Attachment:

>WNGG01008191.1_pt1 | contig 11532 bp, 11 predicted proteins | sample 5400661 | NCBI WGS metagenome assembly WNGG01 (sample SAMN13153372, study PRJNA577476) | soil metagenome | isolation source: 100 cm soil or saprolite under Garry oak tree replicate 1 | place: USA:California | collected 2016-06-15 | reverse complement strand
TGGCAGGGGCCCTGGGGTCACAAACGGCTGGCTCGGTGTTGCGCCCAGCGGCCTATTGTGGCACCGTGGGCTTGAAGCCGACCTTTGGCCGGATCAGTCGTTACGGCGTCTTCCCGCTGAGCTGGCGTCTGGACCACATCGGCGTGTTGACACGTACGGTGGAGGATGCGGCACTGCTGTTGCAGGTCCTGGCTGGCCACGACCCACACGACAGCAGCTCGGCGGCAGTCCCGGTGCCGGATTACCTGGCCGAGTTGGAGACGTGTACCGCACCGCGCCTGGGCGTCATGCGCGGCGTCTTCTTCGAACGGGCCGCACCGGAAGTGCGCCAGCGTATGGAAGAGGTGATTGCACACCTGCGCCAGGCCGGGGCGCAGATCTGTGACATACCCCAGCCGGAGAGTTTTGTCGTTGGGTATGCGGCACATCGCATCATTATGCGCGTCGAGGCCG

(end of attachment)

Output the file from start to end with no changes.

>WNGG01008191.1_pt1 | contig 11532 bp, 11 predicted proteins | sample 5400661 | NCBI WGS metagenome assembly WNGG01 (sample SAMN13153372, study PRJNA577476) | soil metagenome | isolation source: 100 cm soil or saprolite under Garry oak tree replicate 1 | place: USA:California | collected 2016-06-15 | reverse complement strand
TGGCAGGGGCCCTGGGGTCACAAACGGCTGGCTCGGTGTTGCGCCCAGCGGCCTATTGTGGCACCGTGGGCTTGAAGCCGACCTTTGGCCGGATCAGTCGTTACGGCGTCTTCCCGCTGAGCTGGCGTCTGGACCACATCGGCGTGTTGACACGTACGGTGGAGGATGCGGCACTGCTGTTGCAGGTCCTGGCTGGCCACGACCCACACGACAGCAGCTCGGCGGCAGTCCCGGTGCCGGATTACCTGGCCGAGTTGGAGACGTGTACCGCACCGCGCCTGGGCGTCATGCGCGGCGTCTTCTTCGAACGGGCCGCACCGGAAGTGCGCCAGCGTATGGAAGAGGTGATTGCACACCTGCGCCAGGCCGGGGCGCAGATCTGTGACATACCCCAGCCGGAGAGTTTTGTCGTTGGGTATGCGGCACATCGCATCATTATGCGCGTCGAGGCCG